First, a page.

Nilton Gomes is a man with a big heart, an even bigger smile and the biggest desire to make a difference in the lives of children. He was born 24 years ago in the interior of the island of Santiago surrounded by rolling green hills. He grew up poor. He remembers his school-days as happy days. But he also remembers that his parents were too poor to buy the textbooks he needed for school. Each of these books cost about €3 or US$4. His parents had to choose between feeding their kids and buying the text books. It’s a very tough choice for any parent. His school, Escola de Salina, did not have the resources to supply him with free schoolbooks.

Despite those early challenges, Nilton eventually went on to success: he serving in Cape Verde’s military, obtained his Bachelor’s degree in Accounting and is now assistant manager of operations at Cabo Verde Fast Ferry in the capital, Praia. But he never forgot where he came from. He decided that he would give back to his community, the community that raised and nurtured him, by helping the students who are sitting in the same desks and classrooms that he sat in almost 20 years ago.

Nilton enlisted the help of his former teacher – Manuel Barreto – who coincidentally, also works at Cape Verde Fast Ferry. Today they are headed back from Praia through those beautiful rolling hills into the interior of Santiago to visit three schools in Salina, Santa Cruz and Achada Ponta; with 400 text books that Nilton purchased on his own account; to distribute them to the students whose parents cannot afford to purchase them; accompanied by the proud CEO of his company.

Monday, October 17, 2011

The influence of Cape Verde’s cultural heritage on its Diaspora

Maritsa Barros is a young woman on a mission. Her goal is to make the world a better place for women.

But Maritsa is no ordinary young woman. While she’s interested in fashion like many women her age, her interest lies in starting a business in this arena in order to mentor young women and serve as a role model.

Maritsa has already started on her career path. She is an instructor at Barbizon, a top American agency for modeling, acting and self-development. Maritsa teaches all three disciplines to women from 14 through 19 years old. Maritsa wants to be a positive influence to enlighten young women to be confident, have self-respect and self-esteem, which are important characteristics for future success. She instills in her students a sense of purpose yet shows them that they can also be compassionate.

Maritsa was born in America to Cape Verdean immigrant parents who raised her as one of twelve kids in the strict tradition of Cape Verdean parenting. The first language she learned was Kriolu. She formally learned English as a student in school. At such a young age, Maritsa experienced a bit of a cultural identity crisis, as you could well imagine, given the cross-cultural blend of American and Cape Verdean values. She was unsure which culture to adopt. Yet, this was a very important part of who Maritsa has become today – as she matured, she took the best lessons of each culture and found a very happy medium between both cultures in her day-to-day life and her values.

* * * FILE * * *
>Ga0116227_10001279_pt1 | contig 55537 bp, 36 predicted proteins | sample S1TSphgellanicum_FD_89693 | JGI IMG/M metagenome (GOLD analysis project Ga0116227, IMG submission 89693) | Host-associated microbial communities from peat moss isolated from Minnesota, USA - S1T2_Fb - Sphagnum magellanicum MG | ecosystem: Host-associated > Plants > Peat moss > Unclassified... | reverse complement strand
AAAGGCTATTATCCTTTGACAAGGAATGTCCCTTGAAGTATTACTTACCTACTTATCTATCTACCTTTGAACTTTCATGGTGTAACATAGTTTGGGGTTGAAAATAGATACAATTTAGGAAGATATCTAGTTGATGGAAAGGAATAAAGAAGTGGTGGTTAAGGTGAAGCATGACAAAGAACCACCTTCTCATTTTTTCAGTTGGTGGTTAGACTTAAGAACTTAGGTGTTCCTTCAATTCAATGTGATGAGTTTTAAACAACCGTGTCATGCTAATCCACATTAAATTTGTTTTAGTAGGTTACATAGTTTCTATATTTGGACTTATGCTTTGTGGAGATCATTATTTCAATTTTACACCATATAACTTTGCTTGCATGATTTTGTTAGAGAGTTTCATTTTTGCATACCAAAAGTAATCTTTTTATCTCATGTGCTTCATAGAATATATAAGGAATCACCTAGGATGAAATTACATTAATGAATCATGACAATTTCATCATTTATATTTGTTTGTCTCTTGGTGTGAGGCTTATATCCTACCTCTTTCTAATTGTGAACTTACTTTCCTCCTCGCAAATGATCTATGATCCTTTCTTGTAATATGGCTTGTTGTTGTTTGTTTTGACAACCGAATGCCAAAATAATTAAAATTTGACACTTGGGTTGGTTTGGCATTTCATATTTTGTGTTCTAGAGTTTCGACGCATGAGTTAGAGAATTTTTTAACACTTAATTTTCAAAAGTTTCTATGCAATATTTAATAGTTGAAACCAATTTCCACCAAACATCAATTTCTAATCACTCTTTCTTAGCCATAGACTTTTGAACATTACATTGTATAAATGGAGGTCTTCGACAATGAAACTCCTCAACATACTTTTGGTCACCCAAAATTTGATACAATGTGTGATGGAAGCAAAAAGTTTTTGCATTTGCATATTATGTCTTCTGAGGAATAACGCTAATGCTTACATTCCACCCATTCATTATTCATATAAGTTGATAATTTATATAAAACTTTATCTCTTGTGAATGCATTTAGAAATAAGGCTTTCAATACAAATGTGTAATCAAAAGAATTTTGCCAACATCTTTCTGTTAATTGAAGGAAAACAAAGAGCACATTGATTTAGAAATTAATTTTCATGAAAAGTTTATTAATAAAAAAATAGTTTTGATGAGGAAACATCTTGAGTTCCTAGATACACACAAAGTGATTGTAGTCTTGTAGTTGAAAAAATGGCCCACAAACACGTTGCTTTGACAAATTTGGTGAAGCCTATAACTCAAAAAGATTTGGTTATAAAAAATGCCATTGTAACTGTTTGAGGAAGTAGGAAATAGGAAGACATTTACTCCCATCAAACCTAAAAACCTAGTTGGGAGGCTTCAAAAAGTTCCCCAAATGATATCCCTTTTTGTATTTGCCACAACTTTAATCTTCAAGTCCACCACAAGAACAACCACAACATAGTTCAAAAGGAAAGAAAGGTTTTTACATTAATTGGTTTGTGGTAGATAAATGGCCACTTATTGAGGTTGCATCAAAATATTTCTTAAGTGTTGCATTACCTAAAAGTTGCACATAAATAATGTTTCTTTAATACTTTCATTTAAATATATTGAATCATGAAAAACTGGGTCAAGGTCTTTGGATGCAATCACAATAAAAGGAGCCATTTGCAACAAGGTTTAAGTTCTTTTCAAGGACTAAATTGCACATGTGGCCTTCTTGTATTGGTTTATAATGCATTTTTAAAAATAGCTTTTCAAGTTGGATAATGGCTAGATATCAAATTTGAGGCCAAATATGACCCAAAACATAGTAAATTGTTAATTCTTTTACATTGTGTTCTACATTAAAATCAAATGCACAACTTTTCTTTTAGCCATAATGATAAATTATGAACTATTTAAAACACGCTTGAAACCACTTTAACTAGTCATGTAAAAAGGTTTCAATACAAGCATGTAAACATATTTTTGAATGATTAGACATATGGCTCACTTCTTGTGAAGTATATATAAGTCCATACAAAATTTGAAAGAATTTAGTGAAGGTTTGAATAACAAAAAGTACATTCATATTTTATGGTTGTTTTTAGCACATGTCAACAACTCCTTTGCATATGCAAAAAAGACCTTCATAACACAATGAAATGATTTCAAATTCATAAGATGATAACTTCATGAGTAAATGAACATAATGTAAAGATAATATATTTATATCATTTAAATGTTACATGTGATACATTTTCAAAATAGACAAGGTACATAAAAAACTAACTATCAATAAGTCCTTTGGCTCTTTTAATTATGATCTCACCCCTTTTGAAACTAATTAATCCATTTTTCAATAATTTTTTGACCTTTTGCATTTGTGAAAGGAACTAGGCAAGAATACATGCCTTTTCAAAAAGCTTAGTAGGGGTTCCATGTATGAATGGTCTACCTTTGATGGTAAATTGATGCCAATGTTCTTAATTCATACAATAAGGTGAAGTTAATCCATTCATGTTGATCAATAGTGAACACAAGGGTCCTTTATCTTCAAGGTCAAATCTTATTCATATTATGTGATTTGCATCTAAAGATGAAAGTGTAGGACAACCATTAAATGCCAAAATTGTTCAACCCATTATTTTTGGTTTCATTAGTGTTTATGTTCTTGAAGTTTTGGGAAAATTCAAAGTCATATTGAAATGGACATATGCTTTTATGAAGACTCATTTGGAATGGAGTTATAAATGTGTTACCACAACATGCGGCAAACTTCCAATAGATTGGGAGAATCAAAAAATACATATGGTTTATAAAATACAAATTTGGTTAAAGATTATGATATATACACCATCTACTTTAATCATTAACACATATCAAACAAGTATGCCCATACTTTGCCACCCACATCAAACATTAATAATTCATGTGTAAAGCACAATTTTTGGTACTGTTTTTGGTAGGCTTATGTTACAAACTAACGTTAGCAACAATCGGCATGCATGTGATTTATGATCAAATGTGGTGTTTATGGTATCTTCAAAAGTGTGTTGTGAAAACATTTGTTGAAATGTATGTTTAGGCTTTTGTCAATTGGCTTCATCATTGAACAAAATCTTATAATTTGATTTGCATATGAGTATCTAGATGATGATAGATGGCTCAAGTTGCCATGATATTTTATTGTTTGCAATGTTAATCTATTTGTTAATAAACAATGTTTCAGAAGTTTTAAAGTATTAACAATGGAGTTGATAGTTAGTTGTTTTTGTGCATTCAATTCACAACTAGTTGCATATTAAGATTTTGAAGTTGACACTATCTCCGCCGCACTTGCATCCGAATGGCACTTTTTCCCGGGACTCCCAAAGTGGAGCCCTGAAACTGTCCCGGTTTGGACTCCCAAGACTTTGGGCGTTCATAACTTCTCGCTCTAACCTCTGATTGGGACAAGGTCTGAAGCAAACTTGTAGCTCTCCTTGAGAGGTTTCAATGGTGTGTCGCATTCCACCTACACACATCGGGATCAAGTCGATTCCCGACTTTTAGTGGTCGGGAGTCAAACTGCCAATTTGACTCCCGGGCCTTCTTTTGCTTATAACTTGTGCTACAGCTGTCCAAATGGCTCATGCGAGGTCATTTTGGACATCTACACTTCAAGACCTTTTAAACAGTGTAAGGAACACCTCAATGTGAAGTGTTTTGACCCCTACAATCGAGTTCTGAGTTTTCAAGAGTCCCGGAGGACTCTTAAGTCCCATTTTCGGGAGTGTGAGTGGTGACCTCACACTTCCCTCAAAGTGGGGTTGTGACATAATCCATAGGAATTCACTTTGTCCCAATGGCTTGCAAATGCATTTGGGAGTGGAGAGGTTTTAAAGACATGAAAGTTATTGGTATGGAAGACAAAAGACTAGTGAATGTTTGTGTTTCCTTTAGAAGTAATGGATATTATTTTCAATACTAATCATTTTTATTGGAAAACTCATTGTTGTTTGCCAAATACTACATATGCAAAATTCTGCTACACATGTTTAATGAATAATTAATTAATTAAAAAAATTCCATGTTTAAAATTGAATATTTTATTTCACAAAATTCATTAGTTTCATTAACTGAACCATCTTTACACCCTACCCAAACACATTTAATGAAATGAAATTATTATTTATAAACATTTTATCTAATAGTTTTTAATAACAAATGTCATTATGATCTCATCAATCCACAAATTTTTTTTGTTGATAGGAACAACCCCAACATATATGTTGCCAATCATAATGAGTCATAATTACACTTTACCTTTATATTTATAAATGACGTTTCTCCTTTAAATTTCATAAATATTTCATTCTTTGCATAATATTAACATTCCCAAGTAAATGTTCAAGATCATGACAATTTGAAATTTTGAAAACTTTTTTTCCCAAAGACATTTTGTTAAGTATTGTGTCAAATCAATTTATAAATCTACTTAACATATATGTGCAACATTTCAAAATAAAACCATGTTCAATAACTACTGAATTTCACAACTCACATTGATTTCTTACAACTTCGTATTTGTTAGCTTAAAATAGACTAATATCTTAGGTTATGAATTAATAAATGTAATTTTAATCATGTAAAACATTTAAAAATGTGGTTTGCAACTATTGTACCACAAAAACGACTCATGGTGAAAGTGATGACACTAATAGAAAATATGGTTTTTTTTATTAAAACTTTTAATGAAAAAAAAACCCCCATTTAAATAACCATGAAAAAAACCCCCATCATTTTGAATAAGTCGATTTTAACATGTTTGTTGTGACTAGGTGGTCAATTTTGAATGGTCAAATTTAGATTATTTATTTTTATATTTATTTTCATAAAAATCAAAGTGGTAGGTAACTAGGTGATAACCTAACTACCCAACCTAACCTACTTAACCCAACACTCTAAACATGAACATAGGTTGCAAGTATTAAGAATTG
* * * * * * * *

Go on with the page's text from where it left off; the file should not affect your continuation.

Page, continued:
Tuesday, September 20, 2011

Is the Safe in your hotel room ... Safe?

Take a look at this YouTube video.

Shocked? Did you know that there was a default unlock combination for your hotel Safe? I never thought about it till I watched this video! But I guess it makes sense that there should be one ... what if you forgot the code you used to lock it?

I'll tell you why this happens. It's because some hotel managers are just too lazy! The default combination for these safes can be changed by the hotel management. But of course in a hotel with hundreds of rooms, there are hundreds of Safes and it would be quite a lot of work to reset the default unlock code for each one. So hotel management takes the easy way out - they just leave the default code at the original factory setting! What the hotel management SHOULD do, is to develop a protocol for the combination for the Safes in the rooms. The default should not be left at the factory setting because it means anyone can get into your safe. You never know who to trust. Separate codes should be set for the Safe in every room! And only the hotel manager should have access to the list of default unlock codes by room.

So how do you protect yourself? I would suggest the following steps:

Thursday, September 15, 2011

The most beautiful woman in the world!

The title of Miss Universe 2011 was won on Tuesday, September 12th, by Leila Lopes of Benguela, Angola, who became the first Angolan ever to win the title.

The stunning 25-year old beauty queen is a business major in London (now the luckiest city on the planet!) This modest lady believes that her smile is her best weapon.

In answer to one question that was asked of her, she said this: "Thank God I'm very satisfied with the way God created me and I wouldn't change a thing," Lopes said. "I consider myself a woman endowed with inner beauty. I have acquired many wonderful principles from my family and I intend to follow these for the rest of my life."

And one of those wonderful principles is helping those less fortunate than herself.  She works with poor kids in Angola and wants to focus on the fight against HIV around the globe.

So what does any of this have to do with Cape Verde? Well, Leila was born in Angola to parents from Cape Verde! So her heritage is Cape Verdean. In fact, Angola, is a popular destination for Cape Verdean immigrants because of its proximity and because they fit right in with the Angolans who also speak Portuguese and have a similar culture based on their common blend of African and European roots.